Initial discovery led to the identification of hundreds of proteins involved in cardiogenesis, or the heart development process. The research team then identified which proteins are necessary in helping a stem cell become a reparative cell type, leading to development of a protein cocktail-based procedure that orients stem cells for heart repair. Such upgraded stem cells are called cardiopoietic or heart creative.

Mayo Clinic partnered with Cardio3 Biosciences, a bioscience company in Mont-Saint-Guibert, Belgium, for advanced product development, manufacturing scale-up, and clinical trial execution.

Mayo Clinic and Dr. Terzic have a financial interest related to technology in this research program.


Story Source:

The above story is based on materials provided by Mayo Clinic. Note: Materials may be edited for content and length.


Cite This Page:

Mayo Clinic. "Cardiopoietic 'smart' stem cells show promise in heart failure patients." ScienceDaily. ScienceDaily, 10 April 2013. <www.sciencedaily.com/releases/2013/04/130410103349.htm>.
Mayo Clinic. (2013, April 10). Cardiopoietic 'smart' stem cells show promise in heart failure patients. ScienceDaily. Retrieved September 2, 2014 from www.sciencedaily.com/releases/2013/04/130410103349.htm
Mayo Clinic. "Cardiopoietic 'smart' stem cells show promise in heart failure patients." ScienceDaily. www.sciencedaily.com/releases/2013/04/130410103349.htm (accessed September 2, 2014).

Share This




More Health & Medicine News

Tuesday, September 2, 2014

Featured Research

from universities, journals, and other organizations


Featured Videos

from AP, Reuters, AFP, and other news services

U.N. Says Ebola Travel Restrictions Will Cause Food Shortage

U.N. Says Ebola Travel Restrictions Will Cause Food Shortage

Newsy (Sep. 2, 2014) The U.N. says the problem is two-fold — quarantine zones and travel restrictions are limiting the movement of both people and food. Video provided by Newsy
Powered by NewsLook.com
Get on Your Bike! London Cycling Popularity Soars Despite Danger

Get on Your Bike! London Cycling Popularity Soars Despite Danger

AFP (Sep. 1, 2014) Wedged between buses, lorries and cars, cycling in London isn't for the faint hearted. Nevertheless the number of people choosing to bike in the British capital has doubled over the past 15 years. Duration: 02:27 Video provided by AFP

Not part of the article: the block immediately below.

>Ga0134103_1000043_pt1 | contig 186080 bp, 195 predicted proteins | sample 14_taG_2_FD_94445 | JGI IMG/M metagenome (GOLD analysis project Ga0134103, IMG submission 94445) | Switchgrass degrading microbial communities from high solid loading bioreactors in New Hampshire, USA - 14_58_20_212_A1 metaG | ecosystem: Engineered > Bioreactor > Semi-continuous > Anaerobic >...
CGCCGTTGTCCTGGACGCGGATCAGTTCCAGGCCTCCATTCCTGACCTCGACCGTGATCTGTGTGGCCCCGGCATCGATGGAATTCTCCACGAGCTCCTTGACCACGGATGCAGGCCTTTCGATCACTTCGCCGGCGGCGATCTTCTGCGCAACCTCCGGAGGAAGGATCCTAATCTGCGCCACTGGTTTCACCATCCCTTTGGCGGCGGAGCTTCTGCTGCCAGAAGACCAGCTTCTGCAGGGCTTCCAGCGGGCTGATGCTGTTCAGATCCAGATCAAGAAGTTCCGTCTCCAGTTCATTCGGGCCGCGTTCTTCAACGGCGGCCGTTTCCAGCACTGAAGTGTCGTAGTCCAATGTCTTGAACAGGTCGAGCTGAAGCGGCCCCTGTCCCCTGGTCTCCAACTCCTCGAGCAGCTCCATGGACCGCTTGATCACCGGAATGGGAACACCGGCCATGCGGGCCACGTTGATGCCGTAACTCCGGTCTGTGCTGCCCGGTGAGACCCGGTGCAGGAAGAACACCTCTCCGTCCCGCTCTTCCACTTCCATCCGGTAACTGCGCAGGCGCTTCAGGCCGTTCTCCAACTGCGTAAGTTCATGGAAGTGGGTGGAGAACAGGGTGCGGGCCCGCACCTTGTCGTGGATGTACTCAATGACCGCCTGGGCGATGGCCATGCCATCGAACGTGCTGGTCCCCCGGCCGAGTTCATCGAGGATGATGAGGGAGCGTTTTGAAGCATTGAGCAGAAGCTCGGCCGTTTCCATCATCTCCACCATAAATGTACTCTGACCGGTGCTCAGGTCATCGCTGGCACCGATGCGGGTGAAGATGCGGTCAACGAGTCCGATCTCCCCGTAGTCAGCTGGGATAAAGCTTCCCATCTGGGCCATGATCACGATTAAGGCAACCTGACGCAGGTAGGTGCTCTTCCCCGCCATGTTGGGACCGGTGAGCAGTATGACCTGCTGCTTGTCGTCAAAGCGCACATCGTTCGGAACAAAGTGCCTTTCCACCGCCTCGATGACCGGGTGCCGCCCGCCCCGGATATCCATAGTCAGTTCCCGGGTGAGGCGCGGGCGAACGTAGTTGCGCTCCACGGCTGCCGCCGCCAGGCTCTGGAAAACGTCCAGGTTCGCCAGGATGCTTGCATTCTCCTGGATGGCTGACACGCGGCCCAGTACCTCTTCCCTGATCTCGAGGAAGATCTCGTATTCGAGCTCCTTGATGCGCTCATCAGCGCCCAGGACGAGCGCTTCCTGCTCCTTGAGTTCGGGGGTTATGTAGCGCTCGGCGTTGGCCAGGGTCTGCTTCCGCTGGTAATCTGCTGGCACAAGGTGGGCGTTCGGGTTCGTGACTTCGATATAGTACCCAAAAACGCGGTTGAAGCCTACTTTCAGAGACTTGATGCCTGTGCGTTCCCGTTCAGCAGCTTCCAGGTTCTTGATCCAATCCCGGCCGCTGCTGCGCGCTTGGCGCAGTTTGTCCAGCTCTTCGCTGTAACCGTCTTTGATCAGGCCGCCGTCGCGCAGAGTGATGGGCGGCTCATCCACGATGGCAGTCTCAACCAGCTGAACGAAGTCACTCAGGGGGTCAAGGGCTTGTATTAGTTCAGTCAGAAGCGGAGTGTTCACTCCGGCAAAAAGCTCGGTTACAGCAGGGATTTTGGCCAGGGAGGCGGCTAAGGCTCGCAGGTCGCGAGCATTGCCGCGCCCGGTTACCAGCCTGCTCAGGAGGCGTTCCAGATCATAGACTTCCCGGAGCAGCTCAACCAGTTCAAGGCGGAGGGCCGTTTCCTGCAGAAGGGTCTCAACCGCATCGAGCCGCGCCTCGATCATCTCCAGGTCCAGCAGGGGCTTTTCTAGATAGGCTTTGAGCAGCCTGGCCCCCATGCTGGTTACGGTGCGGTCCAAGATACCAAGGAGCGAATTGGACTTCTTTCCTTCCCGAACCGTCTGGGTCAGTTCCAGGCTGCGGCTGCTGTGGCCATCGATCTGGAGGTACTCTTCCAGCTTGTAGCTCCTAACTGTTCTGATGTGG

Powered by NewsLook.com
Can You Train Your Brain To Eat Healthy?

Can You Train Your Brain To Eat Healthy?

Newsy (Sep. 1, 2014) New research says if you condition yourself to eat healthy foods, eventually you'll crave them instead of junk food. Video provided by Newsy
Powered by NewsLook.com
We've Got Mites Living In Our Faces And So Do You

We've Got Mites Living In Our Faces And So Do You

Newsy (Aug. 30, 2014) A new study suggests 100 percent of adult humans (those over 18 years of age) have Demodex mites living in their faces. Video provided by Newsy
Powered by NewsLook.com

Search ScienceDaily

Number of stories in archives: 140,361

Find with keyword(s):
Enter a keyword or phrase to search ScienceDaily for related topics and research stories.

Save/Print:
Share:

Breaking News:
from the past week

In Other News

... from NewsDaily.com

Science News

Health News

Environment News

Technology News



Save/Print:
Share:

Free Subscriptions


Get the latest science news with ScienceDaily's free email newsletters, updated daily and weekly. Or view hourly updated newsfeeds in your RSS reader:

Get Social & Mobile


Keep up to date with the latest news from ScienceDaily via social networks and mobile apps:

Have Feedback?


Tell us what you think of ScienceDaily -- we welcome both positive and negative comments. Have any problems using the site? Questions?
Mobile: iPhone Android Web
Follow: Facebook Twitter Google+
Subscribe: RSS Feeds Email Newsletters
Latest Headlines Health & Medicine Mind & Brain Space & Time Matter & Energy Computers & Math Plants & Animals Earth & Climate Fossils & Ruins